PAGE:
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Hi Gang, Just looking for someone to correct me if im wrong. I purchased a K-Star KS-5 5000 watt electric heater for my on ground pool. I will be using NMW AWG#10-3 wire on a GFI breaker. Now from the diagram it looks like i run the two Hot wires to the unit. red and black in my case. Normal to me and White is Neutral. But it looks like they want me to bond it to the input hose and the output hose. These are stanless colars i need to put in the return line on each side of the heater.

I gather this is to trip the GFI in case of a fault. Correct? I would have just bonded it to ground. but it the diagram has me second guessing. Ive attached it.

I babbled here but its been a long day.. Cheers.
 

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UAW SKILLED TRADES
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Canada?

You certainly have an odd duck there with that heater. Those collars are current leakage collectors with grounding lugs and look like this.....below. You connect them to the heater housing with pvc fittings (as shown)to insulate them from the electrical components of the heater. Then you run a #10 copper grounding wire between the two collectors (unspliced) back to the service equipment where your dwellings main disconnect is located and bond it there with the service grounded conductor. Inside the heater controls compartment is another ground lug which you connect the egc of the branch circuit supply conductors.

These collectors have nothing to do with the operation of the gfci. They are supposed to collect leakage currents that are undetectable by the gfci (in the water) and safely give them a path around the gfci (I think) so that it doesn't nuisance trip. Rather an odd and concerning design IMO.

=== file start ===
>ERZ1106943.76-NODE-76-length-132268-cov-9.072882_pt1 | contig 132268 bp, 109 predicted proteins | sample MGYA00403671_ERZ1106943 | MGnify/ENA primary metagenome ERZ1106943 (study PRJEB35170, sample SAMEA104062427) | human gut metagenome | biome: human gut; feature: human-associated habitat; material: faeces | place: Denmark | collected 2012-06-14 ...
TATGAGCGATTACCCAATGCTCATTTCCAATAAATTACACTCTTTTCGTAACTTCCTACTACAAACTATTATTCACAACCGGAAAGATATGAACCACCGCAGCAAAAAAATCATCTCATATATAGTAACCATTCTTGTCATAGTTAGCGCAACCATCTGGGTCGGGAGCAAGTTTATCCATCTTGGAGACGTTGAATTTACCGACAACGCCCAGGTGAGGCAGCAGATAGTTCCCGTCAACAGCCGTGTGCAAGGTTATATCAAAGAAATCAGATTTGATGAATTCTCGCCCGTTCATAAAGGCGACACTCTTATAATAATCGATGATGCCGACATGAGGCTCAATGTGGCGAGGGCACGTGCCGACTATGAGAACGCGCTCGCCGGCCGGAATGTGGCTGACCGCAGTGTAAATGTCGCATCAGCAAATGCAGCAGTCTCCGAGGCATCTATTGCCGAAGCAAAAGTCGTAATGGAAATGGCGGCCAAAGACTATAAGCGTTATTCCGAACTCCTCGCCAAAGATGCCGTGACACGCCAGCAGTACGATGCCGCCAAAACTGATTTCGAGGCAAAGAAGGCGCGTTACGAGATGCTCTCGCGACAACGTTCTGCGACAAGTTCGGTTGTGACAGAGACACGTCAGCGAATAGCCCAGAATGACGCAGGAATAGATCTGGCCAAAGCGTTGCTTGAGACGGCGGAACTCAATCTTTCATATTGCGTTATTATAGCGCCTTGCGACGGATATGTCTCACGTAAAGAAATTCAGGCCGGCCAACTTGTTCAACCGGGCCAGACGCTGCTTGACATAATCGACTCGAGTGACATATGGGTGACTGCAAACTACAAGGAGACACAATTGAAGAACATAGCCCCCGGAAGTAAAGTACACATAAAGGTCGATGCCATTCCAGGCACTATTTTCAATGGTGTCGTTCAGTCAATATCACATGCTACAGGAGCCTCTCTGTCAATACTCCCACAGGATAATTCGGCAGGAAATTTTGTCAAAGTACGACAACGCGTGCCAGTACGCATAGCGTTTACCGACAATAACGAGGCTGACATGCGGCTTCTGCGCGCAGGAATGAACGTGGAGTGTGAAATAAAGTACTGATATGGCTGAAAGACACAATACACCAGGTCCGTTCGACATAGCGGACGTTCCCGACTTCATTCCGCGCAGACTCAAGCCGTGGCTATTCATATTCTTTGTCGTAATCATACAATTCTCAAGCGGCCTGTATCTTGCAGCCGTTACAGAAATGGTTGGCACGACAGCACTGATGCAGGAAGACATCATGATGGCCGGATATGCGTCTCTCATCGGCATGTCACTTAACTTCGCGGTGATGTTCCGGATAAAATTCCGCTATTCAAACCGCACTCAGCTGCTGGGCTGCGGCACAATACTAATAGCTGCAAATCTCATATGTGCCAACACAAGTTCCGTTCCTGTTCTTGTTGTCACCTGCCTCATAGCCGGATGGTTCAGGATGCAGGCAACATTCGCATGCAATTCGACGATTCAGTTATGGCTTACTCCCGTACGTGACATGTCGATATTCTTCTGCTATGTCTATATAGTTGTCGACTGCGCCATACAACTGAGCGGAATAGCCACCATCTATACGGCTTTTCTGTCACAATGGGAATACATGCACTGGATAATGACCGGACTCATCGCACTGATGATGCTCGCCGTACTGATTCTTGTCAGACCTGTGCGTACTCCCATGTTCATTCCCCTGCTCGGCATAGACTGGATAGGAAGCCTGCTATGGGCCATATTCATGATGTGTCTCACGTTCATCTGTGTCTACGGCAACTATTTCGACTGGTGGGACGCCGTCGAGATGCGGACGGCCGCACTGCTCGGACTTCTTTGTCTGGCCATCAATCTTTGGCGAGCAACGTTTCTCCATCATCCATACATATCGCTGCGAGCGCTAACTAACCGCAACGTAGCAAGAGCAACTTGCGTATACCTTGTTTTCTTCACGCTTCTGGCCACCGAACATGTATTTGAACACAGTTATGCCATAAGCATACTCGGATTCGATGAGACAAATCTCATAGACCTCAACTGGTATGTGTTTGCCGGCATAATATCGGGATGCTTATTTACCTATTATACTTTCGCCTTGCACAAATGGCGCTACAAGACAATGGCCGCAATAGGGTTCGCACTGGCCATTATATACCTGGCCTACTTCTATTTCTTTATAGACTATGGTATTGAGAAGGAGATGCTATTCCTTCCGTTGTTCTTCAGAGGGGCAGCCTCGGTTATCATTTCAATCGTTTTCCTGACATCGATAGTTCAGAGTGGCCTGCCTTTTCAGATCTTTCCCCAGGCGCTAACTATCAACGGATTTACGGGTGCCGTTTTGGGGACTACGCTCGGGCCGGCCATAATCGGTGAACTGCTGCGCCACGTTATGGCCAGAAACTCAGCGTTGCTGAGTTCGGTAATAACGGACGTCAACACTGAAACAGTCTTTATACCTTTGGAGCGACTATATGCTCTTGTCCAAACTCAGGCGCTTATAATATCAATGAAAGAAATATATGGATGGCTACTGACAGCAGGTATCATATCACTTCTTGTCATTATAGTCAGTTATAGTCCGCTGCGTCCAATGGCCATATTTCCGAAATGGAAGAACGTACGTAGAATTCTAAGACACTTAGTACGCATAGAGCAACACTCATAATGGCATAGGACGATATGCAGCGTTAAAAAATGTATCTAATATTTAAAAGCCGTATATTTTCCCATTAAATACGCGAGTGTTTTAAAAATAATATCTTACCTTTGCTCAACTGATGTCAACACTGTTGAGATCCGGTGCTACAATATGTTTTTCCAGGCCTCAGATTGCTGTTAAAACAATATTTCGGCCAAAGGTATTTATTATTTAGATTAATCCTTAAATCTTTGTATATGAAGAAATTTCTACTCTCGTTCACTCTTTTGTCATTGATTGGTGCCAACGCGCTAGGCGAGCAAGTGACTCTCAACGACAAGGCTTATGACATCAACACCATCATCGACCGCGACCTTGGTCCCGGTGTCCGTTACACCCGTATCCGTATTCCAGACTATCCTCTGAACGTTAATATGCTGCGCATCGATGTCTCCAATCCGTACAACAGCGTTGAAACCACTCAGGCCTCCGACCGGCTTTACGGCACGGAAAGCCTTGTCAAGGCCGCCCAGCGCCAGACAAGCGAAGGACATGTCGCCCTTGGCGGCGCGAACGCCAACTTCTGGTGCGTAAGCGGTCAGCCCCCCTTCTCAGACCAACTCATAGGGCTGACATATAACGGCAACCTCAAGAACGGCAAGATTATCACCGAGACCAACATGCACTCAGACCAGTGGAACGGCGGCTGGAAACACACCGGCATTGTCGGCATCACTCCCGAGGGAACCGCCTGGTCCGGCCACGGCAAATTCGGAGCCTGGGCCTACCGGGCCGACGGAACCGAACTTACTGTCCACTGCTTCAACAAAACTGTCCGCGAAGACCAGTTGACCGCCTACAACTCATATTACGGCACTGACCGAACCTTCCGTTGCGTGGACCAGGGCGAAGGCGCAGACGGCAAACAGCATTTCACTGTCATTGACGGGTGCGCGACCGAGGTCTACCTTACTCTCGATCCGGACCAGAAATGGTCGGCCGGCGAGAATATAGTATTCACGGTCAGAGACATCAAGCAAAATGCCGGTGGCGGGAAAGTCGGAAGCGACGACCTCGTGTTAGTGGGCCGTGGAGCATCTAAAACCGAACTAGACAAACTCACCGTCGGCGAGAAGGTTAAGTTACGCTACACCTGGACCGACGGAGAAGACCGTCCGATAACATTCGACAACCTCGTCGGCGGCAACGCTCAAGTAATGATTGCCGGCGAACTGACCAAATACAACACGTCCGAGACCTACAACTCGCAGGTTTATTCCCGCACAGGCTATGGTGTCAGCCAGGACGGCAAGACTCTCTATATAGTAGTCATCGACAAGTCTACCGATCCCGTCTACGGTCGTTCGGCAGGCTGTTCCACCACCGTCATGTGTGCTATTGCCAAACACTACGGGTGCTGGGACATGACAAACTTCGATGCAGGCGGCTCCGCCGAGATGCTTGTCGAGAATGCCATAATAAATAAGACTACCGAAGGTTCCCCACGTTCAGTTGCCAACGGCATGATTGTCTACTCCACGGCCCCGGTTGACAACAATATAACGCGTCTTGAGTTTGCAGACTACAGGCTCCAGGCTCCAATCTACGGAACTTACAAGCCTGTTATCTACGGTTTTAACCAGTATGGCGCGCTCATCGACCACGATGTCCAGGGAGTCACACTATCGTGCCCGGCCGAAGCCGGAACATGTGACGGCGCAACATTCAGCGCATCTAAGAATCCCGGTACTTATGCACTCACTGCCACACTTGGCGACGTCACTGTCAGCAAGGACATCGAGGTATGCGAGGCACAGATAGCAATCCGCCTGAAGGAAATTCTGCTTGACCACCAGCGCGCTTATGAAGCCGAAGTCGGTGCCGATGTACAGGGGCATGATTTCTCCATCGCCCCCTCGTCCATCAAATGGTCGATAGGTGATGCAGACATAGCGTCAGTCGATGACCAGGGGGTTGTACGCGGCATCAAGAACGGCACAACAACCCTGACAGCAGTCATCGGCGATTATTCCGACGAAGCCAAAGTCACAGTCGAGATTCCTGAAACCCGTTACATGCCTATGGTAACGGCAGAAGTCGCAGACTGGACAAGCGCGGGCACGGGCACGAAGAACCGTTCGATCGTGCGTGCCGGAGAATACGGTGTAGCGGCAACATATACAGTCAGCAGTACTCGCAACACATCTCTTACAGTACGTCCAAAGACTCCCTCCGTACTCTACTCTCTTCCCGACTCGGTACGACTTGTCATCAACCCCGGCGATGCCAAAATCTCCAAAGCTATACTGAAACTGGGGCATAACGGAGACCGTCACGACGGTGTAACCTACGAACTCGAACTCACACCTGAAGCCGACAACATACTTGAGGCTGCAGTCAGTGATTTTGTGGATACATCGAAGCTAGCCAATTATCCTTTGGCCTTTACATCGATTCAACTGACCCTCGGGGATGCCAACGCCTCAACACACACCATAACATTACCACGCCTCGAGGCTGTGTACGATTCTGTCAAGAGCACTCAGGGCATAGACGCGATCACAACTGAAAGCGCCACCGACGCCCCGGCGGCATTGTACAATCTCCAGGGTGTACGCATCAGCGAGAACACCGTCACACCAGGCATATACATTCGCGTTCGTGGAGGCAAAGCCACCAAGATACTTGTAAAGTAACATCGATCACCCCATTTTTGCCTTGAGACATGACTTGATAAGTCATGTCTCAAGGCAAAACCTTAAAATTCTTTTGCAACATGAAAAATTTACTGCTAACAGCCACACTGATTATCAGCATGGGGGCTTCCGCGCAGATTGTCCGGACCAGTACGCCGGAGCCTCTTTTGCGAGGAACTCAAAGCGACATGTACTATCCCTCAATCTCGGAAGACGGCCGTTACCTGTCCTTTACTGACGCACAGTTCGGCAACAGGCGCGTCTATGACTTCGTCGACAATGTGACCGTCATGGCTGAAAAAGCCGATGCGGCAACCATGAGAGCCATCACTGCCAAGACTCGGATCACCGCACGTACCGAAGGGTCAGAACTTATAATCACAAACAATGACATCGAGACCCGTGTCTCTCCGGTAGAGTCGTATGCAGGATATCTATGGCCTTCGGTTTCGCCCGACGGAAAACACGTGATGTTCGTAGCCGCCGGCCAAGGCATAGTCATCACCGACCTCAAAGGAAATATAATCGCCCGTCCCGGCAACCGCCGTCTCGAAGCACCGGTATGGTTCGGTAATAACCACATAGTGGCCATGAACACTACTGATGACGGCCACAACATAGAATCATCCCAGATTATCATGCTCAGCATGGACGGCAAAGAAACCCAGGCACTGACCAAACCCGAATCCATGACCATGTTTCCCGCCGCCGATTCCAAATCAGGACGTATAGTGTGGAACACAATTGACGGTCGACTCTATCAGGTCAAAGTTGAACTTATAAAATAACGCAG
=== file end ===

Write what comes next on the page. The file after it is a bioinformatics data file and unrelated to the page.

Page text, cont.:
My observation is that you should have to bond this heater and collectors to the equipotential grid with all the other metal around the pool. I'm not seeing that in the drawing.

Can you link us to the instructions??

Just for reference for you and others here are some pictures of a used Kstar 5000 watt unit. The KS-5 has been discontinued and is now replaced by a K5 Heater.



 

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Where is that white wire connected, Stubbie? It looks like it is just sitting there, connected to nothing? :huh:

You should only need a 2-wire 240 Volt circuit for such a heater to operate (not counting the ground, of course).
 

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Thanks Guys, Here is the link http://www.psposeidon.com/pdf/manuels/kstarman.pdf

Now a Neutral to ground will trip the gfi. Common mistake among friends is when they add a sub panel (spa) the forget to remove the neutral bonding ground. this is why i ran a normal 40 amp breaker at the house main and then a 30amp GFCI in the pool house (shed) with the bonding strip removed. My pump runs 110v. and I have the ladder grounded.

Now have a look at the diagram for the heater. You can see my concern with the neutral going to the "current leakage collars" The water in the pool goes through it and will contact the ladder. so Im sure when i added the nutral to the collar it will trip the breaker.

IF I ground it as you have mentioned then the neutral goes un used. So in this state i would think the GFI would never trip if there was a problem. ?? am i wrong...

thanks again guys. Im heading up north for a week so Ill check in on the Black Berry, I have a k-10 to install and a solar heater then i will be home to hook this k5 up to my pool so the wife is happy...
 

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UAW SKILLED TRADES
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Thanks Guys, Here is the link http://www.psposeidon.com/pdf/manuels/kstarman.pdf